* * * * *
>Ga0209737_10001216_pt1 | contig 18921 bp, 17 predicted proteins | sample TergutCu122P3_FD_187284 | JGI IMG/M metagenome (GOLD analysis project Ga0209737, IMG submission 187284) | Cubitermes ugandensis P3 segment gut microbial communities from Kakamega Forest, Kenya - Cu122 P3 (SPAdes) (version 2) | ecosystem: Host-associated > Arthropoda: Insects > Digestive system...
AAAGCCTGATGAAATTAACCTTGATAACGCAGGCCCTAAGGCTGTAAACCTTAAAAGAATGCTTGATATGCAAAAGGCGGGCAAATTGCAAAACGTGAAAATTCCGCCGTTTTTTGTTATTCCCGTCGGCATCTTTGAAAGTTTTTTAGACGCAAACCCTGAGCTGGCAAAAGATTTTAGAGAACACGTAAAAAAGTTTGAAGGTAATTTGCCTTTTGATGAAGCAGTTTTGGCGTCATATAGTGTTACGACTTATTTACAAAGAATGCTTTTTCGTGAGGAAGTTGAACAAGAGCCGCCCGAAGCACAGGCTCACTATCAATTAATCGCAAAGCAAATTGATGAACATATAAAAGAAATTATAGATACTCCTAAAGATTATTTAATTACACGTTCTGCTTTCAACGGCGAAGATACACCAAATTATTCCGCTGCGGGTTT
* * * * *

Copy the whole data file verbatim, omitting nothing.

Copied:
>Ga0209737_10001216_pt1 | contig 18921 bp, 17 predicted proteins | sample TergutCu122P3_FD_187284 | JGI IMG/M metagenome (GOLD analysis project Ga0209737, IMG submission 187284) | Cubitermes ugandensis P3 segment gut microbial communities from Kakamega Forest, Kenya - Cu122 P3 (SPAdes) (version 2) | ecosystem: Host-associated > Arthropoda: Insects > Digestive system...
AAAGCCTGATGAAATTAACCTTGATAACGCAGGCCCTAAGGCTGTAAACCTTAAAAGAATGCTTGATATGCAAAAGGCGGGCAAATTGCAAAACGTGAAAATTCCGCCGTTTTTTGTTATTCCCGTCGGCATCTTTGAAAGTTTTTTAGACGCAAACCCTGAGCTGGCAAAAGATTTTAGAGAACACGTAAAAAAGTTTGAAGGTAATTTGCCTTTTGATGAAGCAGTTTTGGCGTCATATAGTGTTACGACTTATTTACAAAGAATGCTTTTTCGTGAGGAAGTTGAACAAGAGCCGCCCGAAGCACAGGCTCACTATCAATTAATCGCAAAGCAAATTGATGAACATATAAAAGAAATTATAGATACTCCTAAAGATTATTTAATTACACGTTCTGCTTTCAACGGCGAAGATACACCAAATTATTCCGCTGCGGGTTT